(Newsroom America) -- Attorney General Eric Holder on Thursday denied the Justice Department engaged in a "cover-up" of a gun running operation that saw thousands of guns from the United States "walk" into the hands of Mexican drug cartels.
"There's no attempt at any kind of cover-up" of the Bureau of Alcohol, Tobacco and Firearms operation "Fast and Furious," Holder told members of the House Government Oversight Committee. "We're not going to be hiding behind any kind of privileges or anything."
Holder was responding to questions from the committee chairman, Rep. Darrell Issa, R-Calif., about whether he has been up front in responding to requests from lawmakers.
The hearing comes after Issa and his Senate partner in the investigation, Charles Grassley, R-Iowa, intimated that top Justice Department officials are trying to cover up events surrounding the failed operation.
Issa made his assertions in a letter alleging that he may seek a contempt of Congress ruling against Holder for his failure to hand over documents related to the operation that the California Republican had requested as part of his probe.
Also, prior to the hearing, Republicans released a statement claiming that Justice Department officials "had much greater knowledge of, and involvement in, Fast and Furious than it has previously acknowledged."
Holder, for his part, said he did not authorize gunwalking or other tactics employed in the operation, nor did he believe they were authorized by Deputy Attorney General Gary Grindler or Assistant Attorney Lanny Breuer, head of the department's Criminal Division.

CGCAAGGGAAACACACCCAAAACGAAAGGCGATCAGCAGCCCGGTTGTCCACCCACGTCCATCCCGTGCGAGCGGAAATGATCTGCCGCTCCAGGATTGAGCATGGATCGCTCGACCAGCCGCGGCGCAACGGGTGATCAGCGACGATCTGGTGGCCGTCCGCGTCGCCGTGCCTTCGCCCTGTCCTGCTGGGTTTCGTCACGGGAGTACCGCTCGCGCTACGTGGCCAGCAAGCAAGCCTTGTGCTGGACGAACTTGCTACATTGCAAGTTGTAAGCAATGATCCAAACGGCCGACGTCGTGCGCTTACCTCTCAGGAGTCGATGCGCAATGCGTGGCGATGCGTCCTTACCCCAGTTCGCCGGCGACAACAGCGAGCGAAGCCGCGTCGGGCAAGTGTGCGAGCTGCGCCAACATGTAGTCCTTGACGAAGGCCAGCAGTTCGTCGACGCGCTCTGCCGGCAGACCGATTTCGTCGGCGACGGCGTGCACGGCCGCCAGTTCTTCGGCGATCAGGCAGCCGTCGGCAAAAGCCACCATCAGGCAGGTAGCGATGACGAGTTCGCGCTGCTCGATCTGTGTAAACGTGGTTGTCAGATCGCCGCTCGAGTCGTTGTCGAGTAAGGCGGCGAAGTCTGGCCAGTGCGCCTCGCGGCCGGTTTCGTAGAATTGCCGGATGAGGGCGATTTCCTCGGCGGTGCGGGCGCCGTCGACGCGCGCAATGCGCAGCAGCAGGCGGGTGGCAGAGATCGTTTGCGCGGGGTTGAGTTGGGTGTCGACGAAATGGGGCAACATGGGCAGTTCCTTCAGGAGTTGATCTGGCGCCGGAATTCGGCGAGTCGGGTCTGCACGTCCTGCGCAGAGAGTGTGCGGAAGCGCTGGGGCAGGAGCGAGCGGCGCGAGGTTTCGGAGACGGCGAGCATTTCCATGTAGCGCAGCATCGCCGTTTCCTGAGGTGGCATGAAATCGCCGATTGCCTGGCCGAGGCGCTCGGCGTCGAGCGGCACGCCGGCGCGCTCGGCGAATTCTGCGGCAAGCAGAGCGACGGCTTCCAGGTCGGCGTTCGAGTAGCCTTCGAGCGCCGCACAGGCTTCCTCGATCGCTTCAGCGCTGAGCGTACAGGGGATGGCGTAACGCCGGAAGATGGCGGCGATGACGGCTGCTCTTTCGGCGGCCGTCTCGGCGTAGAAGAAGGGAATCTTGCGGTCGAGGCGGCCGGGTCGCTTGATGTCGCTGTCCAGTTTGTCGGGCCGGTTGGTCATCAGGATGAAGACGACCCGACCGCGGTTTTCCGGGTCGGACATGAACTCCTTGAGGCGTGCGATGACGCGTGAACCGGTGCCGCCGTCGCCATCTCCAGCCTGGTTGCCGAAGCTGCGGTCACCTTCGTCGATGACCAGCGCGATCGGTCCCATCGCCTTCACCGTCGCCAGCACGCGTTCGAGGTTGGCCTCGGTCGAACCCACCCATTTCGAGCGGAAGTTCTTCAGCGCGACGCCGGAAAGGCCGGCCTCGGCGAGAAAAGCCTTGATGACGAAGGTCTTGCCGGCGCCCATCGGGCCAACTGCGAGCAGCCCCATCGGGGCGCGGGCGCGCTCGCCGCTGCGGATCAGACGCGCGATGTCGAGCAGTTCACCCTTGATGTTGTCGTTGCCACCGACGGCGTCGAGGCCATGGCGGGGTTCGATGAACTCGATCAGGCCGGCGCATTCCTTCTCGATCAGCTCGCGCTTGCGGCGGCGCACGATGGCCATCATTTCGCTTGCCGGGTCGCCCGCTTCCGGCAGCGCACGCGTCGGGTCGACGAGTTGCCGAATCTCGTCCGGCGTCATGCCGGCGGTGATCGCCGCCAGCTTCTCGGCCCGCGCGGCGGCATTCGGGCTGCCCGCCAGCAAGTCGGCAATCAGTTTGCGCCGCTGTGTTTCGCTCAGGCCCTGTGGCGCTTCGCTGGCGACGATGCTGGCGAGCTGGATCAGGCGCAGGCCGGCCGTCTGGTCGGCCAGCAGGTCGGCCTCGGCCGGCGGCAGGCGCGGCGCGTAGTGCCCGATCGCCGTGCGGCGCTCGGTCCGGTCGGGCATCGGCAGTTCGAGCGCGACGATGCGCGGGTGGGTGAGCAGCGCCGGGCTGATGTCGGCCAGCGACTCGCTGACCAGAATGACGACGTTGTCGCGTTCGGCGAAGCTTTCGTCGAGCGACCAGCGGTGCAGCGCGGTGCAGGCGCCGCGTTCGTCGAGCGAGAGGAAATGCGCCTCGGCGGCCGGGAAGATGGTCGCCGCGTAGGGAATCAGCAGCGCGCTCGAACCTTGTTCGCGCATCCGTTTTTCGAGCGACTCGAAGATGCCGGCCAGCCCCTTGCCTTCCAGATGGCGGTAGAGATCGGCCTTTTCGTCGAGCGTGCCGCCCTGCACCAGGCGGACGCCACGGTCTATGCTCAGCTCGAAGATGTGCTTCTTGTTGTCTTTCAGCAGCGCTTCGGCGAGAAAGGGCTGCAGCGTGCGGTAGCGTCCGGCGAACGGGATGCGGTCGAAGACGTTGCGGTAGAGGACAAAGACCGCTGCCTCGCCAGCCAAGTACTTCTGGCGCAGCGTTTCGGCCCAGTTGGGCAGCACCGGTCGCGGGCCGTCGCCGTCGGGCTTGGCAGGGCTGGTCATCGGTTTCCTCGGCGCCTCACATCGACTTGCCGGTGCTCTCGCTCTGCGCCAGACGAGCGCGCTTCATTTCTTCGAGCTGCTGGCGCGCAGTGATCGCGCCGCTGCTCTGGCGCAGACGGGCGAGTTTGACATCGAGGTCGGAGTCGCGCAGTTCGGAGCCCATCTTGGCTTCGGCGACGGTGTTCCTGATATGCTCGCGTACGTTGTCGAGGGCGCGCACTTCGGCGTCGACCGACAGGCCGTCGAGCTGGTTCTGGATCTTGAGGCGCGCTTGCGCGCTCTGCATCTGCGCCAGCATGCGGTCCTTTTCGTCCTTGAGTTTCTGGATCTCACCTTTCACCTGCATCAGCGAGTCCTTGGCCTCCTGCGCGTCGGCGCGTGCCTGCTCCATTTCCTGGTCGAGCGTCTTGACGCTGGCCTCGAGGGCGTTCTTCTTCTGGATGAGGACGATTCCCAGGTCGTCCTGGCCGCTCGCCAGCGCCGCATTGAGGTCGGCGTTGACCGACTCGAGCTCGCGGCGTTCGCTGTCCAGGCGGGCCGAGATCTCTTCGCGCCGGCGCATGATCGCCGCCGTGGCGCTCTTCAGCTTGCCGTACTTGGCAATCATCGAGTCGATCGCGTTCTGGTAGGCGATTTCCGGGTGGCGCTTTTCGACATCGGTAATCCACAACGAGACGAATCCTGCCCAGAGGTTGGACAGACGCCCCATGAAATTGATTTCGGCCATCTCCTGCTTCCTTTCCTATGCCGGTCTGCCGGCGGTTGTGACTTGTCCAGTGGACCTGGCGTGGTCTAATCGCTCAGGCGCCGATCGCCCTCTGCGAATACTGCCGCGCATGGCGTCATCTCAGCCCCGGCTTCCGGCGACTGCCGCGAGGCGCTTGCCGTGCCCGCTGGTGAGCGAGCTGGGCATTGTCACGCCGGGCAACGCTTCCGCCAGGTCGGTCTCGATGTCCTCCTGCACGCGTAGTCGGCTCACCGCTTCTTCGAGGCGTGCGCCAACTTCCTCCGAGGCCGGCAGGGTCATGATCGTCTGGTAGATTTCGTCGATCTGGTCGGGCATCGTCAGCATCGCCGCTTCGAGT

"Not only did I not authorize those tactics, when I found out about them I told the field and everybody in the United States Department of Justice that those tactics had to stop," Holder said. "That they were not acceptable and that gunwalking was to stop. That was what my reaction [was] to my finding out about the use of that technique."
Holder hinted that the probe had turned political, saying his department had already turned over thousands of documents and was planning to release even more. He also said he did not believe accusations that the public had lost trust in him.
"I don't think the American people have lost trust in me. ... This has become political, I get that," he said.
Holder also acknowledged, however, that no one had "yet" been published in the case, despite the fact that some guns from the operation turned up at the scene of border agent Brian Terry's murder in December 2010.
"There have been personnel changes made at ATF. We obviously have a new U.S. attorney in Arizona. We have made personnel switches at ATF. People have been moved out of positions," he said.
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